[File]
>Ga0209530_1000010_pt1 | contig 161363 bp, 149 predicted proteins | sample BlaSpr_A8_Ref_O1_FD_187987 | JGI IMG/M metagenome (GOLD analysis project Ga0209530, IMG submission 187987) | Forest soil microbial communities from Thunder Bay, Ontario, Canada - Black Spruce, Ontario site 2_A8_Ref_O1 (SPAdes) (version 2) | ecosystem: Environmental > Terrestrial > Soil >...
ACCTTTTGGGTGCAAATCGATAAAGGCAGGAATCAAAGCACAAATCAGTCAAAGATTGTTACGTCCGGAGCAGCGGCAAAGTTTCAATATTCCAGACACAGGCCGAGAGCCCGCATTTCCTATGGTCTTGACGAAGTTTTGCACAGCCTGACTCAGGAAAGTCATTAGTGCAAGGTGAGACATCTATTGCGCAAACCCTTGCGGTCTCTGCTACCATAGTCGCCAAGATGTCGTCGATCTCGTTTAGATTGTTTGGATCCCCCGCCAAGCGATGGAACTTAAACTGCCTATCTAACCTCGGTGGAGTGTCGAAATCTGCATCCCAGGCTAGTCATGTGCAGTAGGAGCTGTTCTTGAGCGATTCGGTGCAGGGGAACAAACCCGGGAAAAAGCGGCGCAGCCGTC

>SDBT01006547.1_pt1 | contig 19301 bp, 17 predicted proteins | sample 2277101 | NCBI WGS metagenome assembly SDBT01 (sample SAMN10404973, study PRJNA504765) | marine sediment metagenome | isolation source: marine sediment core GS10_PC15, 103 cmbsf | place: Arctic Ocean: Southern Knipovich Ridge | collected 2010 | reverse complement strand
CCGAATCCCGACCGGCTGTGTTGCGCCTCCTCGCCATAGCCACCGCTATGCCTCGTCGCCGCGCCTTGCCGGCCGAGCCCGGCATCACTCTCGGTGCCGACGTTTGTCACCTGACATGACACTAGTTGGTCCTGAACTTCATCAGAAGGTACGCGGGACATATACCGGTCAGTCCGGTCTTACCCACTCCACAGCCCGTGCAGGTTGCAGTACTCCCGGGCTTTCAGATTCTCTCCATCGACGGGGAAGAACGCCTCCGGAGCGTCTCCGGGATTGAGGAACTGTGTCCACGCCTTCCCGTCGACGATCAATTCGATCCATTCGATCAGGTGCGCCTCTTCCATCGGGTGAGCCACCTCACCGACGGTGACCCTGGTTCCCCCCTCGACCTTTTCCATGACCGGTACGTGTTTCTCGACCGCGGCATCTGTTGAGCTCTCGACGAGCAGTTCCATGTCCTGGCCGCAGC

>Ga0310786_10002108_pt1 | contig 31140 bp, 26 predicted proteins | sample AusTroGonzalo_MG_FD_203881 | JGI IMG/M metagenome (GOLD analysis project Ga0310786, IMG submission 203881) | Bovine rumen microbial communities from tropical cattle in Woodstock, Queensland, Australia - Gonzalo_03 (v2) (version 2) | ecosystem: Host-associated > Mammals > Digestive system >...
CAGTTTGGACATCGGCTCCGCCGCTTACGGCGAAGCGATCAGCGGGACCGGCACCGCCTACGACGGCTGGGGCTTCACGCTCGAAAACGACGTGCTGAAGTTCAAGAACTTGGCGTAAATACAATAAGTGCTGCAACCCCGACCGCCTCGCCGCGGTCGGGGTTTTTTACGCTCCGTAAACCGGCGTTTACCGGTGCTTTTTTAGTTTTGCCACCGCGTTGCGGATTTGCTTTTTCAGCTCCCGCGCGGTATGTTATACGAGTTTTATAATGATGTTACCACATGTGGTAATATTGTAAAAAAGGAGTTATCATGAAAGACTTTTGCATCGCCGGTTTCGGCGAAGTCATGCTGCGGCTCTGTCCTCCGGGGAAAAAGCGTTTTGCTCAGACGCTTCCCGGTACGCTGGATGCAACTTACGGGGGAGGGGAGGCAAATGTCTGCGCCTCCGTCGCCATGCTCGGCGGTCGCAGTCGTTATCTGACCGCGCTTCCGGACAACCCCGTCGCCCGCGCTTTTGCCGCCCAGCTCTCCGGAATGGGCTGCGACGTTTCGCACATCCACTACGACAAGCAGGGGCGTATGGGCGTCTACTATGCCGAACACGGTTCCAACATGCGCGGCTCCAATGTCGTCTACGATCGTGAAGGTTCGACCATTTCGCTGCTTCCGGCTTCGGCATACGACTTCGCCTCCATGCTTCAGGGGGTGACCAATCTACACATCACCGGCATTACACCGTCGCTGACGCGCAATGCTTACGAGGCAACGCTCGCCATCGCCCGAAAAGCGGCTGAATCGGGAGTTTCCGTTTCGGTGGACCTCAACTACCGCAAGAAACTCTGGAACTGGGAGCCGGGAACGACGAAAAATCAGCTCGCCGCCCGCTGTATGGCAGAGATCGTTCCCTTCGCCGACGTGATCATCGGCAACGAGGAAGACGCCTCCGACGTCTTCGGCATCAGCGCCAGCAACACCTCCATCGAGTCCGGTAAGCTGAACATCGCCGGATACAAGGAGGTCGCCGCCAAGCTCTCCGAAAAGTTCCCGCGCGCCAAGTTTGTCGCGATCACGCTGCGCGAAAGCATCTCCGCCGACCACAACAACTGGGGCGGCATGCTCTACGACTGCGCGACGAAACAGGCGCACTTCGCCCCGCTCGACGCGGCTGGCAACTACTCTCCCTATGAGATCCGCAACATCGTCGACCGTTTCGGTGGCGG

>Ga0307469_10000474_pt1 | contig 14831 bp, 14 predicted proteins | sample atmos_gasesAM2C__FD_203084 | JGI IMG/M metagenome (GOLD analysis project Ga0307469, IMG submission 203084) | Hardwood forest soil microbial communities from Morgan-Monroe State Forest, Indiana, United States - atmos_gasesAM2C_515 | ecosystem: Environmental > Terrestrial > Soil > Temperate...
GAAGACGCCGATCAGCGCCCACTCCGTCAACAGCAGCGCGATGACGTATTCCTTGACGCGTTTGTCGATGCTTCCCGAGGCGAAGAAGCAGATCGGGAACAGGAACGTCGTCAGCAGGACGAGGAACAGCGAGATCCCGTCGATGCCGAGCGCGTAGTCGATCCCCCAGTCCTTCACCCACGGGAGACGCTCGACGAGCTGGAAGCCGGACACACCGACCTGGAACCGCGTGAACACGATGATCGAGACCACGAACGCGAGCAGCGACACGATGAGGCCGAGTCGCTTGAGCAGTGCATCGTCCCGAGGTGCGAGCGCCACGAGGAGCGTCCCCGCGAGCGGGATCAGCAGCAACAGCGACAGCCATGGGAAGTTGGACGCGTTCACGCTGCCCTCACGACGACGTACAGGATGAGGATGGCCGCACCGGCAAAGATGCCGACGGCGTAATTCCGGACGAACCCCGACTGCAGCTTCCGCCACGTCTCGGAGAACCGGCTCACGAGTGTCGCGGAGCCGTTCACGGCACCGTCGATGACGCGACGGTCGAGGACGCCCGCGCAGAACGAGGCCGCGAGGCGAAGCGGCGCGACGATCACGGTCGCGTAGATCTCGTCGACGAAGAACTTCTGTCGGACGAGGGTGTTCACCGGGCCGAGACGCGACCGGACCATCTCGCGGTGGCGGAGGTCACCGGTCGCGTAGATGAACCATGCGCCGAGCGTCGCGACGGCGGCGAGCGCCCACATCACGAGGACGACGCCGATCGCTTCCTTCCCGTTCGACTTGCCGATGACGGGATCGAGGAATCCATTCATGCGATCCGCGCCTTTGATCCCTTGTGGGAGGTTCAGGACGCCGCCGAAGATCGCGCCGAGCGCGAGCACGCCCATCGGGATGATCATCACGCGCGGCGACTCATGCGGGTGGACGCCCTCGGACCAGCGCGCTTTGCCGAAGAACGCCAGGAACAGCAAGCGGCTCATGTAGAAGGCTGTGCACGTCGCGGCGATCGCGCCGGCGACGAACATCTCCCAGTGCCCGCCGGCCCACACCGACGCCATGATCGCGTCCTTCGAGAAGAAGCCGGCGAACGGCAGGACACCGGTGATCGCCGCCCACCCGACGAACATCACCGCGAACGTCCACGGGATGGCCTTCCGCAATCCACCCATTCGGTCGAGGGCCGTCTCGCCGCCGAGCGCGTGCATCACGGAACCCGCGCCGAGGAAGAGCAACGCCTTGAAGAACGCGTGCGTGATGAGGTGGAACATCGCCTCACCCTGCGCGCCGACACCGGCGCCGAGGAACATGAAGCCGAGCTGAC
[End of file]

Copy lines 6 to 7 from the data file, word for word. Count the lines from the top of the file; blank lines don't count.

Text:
CAGTTTGGACATCGGCTCCGCCGCTTACGGCGAAGCGATCAGCGGGACCGGCACCGCCTACGACGGCTGGGGCTTCACGCTCGAAAACGACGTGCTGAAGTTCAAGAACTTGGCGTAAATACAATAAGTGCTGCAACCCCGACCGCCTCGCCGCGGTCGGGGTTTTTTACGCTCCGTAAACCGGCGTTTACCGGTGCTTTTTTAGTTTTGCCACCGCGTTGCGGATTTGCTTTTTCAGCTCCCGCGCGGTATGTTATACGAGTTTTATAATGATGTTACCACATGTGGTAATATTGTAAAAAAGGAGTTATCATGAAAGACTTTTGCATCGCCGGTTTCGGCGAAGTCATGCTGCGGCTCTGTCCTCCGGGGAAAAAGCGTTTTGCTCAGACGCTTCCCGGTACGCTGGATGCAACTTACGGGGGAGGGGAGGCAAATGTCTGCGCCTCCGTCGCCATGCTCGGCGGTCGCAGTCGTTATCTGACCGCGCTTCCGGACAACCCCGTCGCCCGCGCTTTTGCCGCCCAGCTCTCCGGAATGGGCTGCGACGTTTCGCACATCCACTACGACAAGCAGGGGCGTATGGGCGTCTACTATGCCGAACACGGTTCCAACATGCGCGGCTCCAATGTCGTCTACGATCGTGAAGGTTCGACCATTTCGCTGCTTCCGGCTTCGGCATACGACTTCGCCTCCATGCTTCAGGGGGTGACCAATCTACACATCACCGGCATTACACCGTCGCTGACGCGCAATGCTTACGAGGCAACGCTCGCCATCGCCCGAAAAGCGGCTGAATCGGGAGTTTCCGTTTCGGTGGACCTCAACTACCGCAAGAAACTCTGGAACTGGGAGCCGGGAACGACGAAAAATCAGCTCGCCGCCCGCTGTATGGCAGAGATCGTTCCCTTCGCCGACGTGATCATCGGCAACGAGGAAGACGCCTCCGACGTCTTCGGCATCAGCGCCAGCAACACCTCCATCGAGTCCGGTAAGCTGAACATCGCCGGATACAAGGAGGTCGCCGCCAAGCTCTCCGAAAAGTTCCCGCGCGCCAAGTTTGTCGCGATCACGCTGCGCGAAAGCATCTCCGCCGACCACAACAACTGGGGCGGCATGCTCTACGACTGCGCGACGAAACAGGCGCACTTCGCCCCGCTCGACGCGGCTGGCAACTACTCTCCCTATGAGATCCGCAACATCGTCGACCGTTTCGGTGGCGG

>Ga0307469_10000474_pt1 | contig 14831 bp, 14 predicted proteins | sample atmos_gasesAM2C__FD_203084 | JGI IMG/M metagenome (GOLD analysis project Ga0307469, IMG submission 203084) | Hardwood forest soil microbial communities from Morgan-Monroe State Forest, Indiana, United States - atmos_gasesAM2C_515 | ecosystem: Environmental > Terrestrial > Soil > Temperate...